(1) revenue from imports or tonnage;

    (2) tariffs, duties, fees, or other taxes on the importation of merchandise for reasons other than the raising of revenue;

    (3) embargoes or other quantitative restrictions on the importation of merchandise for reasons other than the protection of the public health or safety; or

    (4) administration and enforcement with respect to the matters referred to in paragraphs (1)--(3) of this subsection and subsections (a)-(h) of this section.

    This subsection shall not confer jurisdiction over an antidumping or countervailing duty determination which is reviewable either by the Court of International Trade under section 516A(a) of the Tariff Act of 1930 or by a binational panel under article 1904 of the North American Free Trade Agreement or the United States-Canada Free-Trade Agreement and section 516A(g) of the Tariff Act of 1930. (12)

    In 2014, the CIT adjudicated cases that challenged its subsection 1581 (i) jurisdiction, where it was asked to grant preliminary relief and motions to stay under subsection 1581 (i) jurisdiction, and where it entertained continued challenges to the Continued Dumping and Subsidy Offset Act. A summary of these decisions is set forth below.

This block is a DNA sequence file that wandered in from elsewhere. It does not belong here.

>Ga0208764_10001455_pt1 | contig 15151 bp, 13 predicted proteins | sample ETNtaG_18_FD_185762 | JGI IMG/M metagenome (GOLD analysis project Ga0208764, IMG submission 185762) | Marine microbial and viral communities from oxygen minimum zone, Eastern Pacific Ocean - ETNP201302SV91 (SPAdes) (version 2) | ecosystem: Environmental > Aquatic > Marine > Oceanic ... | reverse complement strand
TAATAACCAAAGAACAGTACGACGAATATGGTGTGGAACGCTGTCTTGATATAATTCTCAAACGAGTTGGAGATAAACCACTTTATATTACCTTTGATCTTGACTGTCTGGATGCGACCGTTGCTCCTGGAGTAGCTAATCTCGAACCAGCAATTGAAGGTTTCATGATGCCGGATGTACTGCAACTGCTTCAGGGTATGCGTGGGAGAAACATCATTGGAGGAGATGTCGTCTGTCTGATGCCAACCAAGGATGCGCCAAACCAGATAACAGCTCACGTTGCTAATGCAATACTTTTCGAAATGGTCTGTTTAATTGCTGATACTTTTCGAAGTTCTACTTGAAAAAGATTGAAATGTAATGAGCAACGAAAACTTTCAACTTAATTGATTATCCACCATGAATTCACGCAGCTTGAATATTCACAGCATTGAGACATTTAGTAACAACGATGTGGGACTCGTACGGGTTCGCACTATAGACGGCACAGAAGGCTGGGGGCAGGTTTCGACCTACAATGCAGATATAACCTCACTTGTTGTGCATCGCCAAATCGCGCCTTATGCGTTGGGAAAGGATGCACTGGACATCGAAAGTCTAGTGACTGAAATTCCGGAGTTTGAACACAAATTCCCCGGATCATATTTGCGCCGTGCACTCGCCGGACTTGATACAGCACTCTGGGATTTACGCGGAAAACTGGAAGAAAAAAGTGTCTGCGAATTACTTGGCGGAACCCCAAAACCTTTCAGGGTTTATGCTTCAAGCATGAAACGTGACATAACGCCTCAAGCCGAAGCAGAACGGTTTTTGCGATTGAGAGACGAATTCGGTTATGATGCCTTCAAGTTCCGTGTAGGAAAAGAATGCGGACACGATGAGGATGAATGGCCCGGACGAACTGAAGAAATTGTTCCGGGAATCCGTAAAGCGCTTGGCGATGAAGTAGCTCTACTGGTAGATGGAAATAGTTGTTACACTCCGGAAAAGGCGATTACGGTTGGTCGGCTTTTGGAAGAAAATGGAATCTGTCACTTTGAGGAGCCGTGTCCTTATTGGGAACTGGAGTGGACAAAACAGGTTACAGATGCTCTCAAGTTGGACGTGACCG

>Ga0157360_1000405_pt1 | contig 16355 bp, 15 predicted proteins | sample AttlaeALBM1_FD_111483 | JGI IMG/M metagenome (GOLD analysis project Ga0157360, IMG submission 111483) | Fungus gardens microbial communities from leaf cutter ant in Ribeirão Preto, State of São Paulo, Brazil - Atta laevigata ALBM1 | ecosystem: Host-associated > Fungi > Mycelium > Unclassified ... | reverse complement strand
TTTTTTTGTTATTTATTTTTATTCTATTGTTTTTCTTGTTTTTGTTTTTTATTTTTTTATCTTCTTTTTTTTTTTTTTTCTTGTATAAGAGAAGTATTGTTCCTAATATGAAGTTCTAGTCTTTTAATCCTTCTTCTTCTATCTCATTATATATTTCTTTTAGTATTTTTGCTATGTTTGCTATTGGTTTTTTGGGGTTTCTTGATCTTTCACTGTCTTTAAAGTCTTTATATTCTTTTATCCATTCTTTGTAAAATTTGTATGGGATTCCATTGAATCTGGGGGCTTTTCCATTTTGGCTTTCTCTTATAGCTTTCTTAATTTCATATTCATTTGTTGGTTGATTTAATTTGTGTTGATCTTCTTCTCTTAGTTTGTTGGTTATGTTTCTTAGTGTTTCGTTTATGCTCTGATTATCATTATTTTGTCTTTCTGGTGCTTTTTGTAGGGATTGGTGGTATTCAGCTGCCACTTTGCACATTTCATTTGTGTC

3. Cases Involving Jurisdictional Disputes

    In 2014 claims involving jurisdictional disputes, the CIT, with the unique exception of the Best Key case, (1) demonstrated a preference for subsection 1581(a) over 1581 (i) jurisdiction, even after appellate intervention upholding subsection 1581 (i), and (2) recognized a limited exception to subsection 1581(c) jurisdiction where the challenge confronts the ultra vires nature of an entire proceeding. The Court also emphasized that even where subsection 1581 (i) jurisdiction may be available, the case presented to the Court must be ripe for review.

    The U.S. Court of Appeals for the Federal Circuit has "consistently held that to prevent circumvention of the administrative processes crafted by Congress, jurisdiction under subsection 1581 (i) may not be invoked if jurisdiction under another subsection of subsection 1581 is or could have been available, unless the other subsection is shown to be manifestly inadequate." (13) The threshold for "manifest inadequacy" tends to be quite high, as "[n] either the burden of...